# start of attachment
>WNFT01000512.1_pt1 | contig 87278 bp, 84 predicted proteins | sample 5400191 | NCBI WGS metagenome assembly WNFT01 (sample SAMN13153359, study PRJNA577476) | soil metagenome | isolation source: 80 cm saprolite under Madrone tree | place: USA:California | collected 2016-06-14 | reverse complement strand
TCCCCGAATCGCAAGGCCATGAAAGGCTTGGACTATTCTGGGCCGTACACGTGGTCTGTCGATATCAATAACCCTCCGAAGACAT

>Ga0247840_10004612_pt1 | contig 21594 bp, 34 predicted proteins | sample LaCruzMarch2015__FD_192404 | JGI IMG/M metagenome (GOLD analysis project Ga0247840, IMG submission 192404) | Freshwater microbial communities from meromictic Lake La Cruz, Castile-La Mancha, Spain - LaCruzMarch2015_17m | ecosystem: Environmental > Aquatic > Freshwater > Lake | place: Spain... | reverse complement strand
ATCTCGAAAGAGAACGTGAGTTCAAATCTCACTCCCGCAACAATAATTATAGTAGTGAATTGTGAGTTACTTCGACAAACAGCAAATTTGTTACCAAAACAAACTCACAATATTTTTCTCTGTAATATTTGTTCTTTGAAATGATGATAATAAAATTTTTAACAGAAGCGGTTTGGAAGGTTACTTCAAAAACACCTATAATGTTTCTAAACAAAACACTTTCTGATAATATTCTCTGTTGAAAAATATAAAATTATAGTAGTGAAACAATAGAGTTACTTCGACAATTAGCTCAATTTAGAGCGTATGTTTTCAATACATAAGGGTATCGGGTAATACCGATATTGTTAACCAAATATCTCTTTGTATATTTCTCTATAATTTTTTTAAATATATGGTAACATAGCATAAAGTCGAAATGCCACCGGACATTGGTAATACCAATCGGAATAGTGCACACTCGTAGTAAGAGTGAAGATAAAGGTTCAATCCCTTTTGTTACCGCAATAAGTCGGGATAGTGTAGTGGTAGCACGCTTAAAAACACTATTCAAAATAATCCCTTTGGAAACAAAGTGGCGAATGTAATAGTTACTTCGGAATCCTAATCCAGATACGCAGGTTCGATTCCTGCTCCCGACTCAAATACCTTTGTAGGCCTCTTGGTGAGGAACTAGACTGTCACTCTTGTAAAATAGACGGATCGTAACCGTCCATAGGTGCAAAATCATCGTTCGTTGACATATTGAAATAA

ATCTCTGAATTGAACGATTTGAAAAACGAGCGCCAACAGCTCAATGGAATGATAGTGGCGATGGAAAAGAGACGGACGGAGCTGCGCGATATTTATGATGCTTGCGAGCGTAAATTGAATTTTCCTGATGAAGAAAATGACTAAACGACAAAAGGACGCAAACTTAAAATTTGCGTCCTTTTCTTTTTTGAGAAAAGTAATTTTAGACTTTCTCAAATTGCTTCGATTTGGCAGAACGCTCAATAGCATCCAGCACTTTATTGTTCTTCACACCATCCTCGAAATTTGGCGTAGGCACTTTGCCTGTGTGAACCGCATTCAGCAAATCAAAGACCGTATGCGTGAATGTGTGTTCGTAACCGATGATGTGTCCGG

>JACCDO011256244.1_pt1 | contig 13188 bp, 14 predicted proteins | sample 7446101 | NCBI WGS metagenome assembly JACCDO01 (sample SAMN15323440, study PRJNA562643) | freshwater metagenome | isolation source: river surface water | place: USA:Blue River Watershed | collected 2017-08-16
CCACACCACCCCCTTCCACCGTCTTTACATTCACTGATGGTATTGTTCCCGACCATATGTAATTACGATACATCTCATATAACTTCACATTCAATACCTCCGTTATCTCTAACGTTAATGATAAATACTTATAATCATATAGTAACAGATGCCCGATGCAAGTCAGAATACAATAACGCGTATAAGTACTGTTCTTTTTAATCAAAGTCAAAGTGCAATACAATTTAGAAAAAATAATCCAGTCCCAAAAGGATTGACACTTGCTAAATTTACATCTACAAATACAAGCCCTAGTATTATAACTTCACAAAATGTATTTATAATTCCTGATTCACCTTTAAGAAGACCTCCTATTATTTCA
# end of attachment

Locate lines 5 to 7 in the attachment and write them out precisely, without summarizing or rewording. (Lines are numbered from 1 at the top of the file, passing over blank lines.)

ATCTCTGAATTGAACGATTTGAAAAACGAGCGCCAACAGCTCAATGGAATGATAGTGGCGATGGAAAAGAGACGGACGGAGCTGCGCGATATTTATGATGCTTGCGAGCGTAAATTGAATTTTCCTGATGAAGAAAATGACTAAACGACAAAAGGACGCAAACTTAAAATTTGCGTCCTTTTCTTTTTTGAGAAAAGTAATTTTAGACTTTCTCAAATTGCTTCGATTTGGCAGAACGCTCAATAGCATCCAGCACTTTATTGTTCTTCACACCATCCTCGAAATTTGGCGTAGGCACTTTGCCTGTGTGAACCGCATTCAGCAAATCAAAGACCGTATGCGTGAATGTGTGTTCGTAACCGATGATGTGTCCGG

>JACCDO011256244.1_pt1 | contig 13188 bp, 14 predicted proteins | sample 7446101 | NCBI WGS metagenome assembly JACCDO01 (sample SAMN15323440, study PRJNA562643) | freshwater metagenome | isolation source: river surface water | place: USA:Blue River Watershed | collected 2017-08-16
CCACACCACCCCCTTCCACCGTCTTTACATTCACTGATGGTATTGTTCCCGACCATATGTAATTACGATACATCTCATATAACTTCACATTCAATACCTCCGTTATCTCTAACGTTAATGATAAATACTTATAATCATATAGTAACAGATGCCCGATGCAAGTCAGAATACAATAACGCGTATAAGTACTGTTCTTTTTAATCAAAGTCAAAGTGCAATACAATTTAGAAAAAATAATCCAGTCCCAAAAGGATTGACACTTGCTAAATTTACATCTACAAATACAAGCCCTAGTATTATAACTTCACAAAATGTATTTATAATTCCTGATTCACCTTTAAGAAGACCTCCTATTATTTCA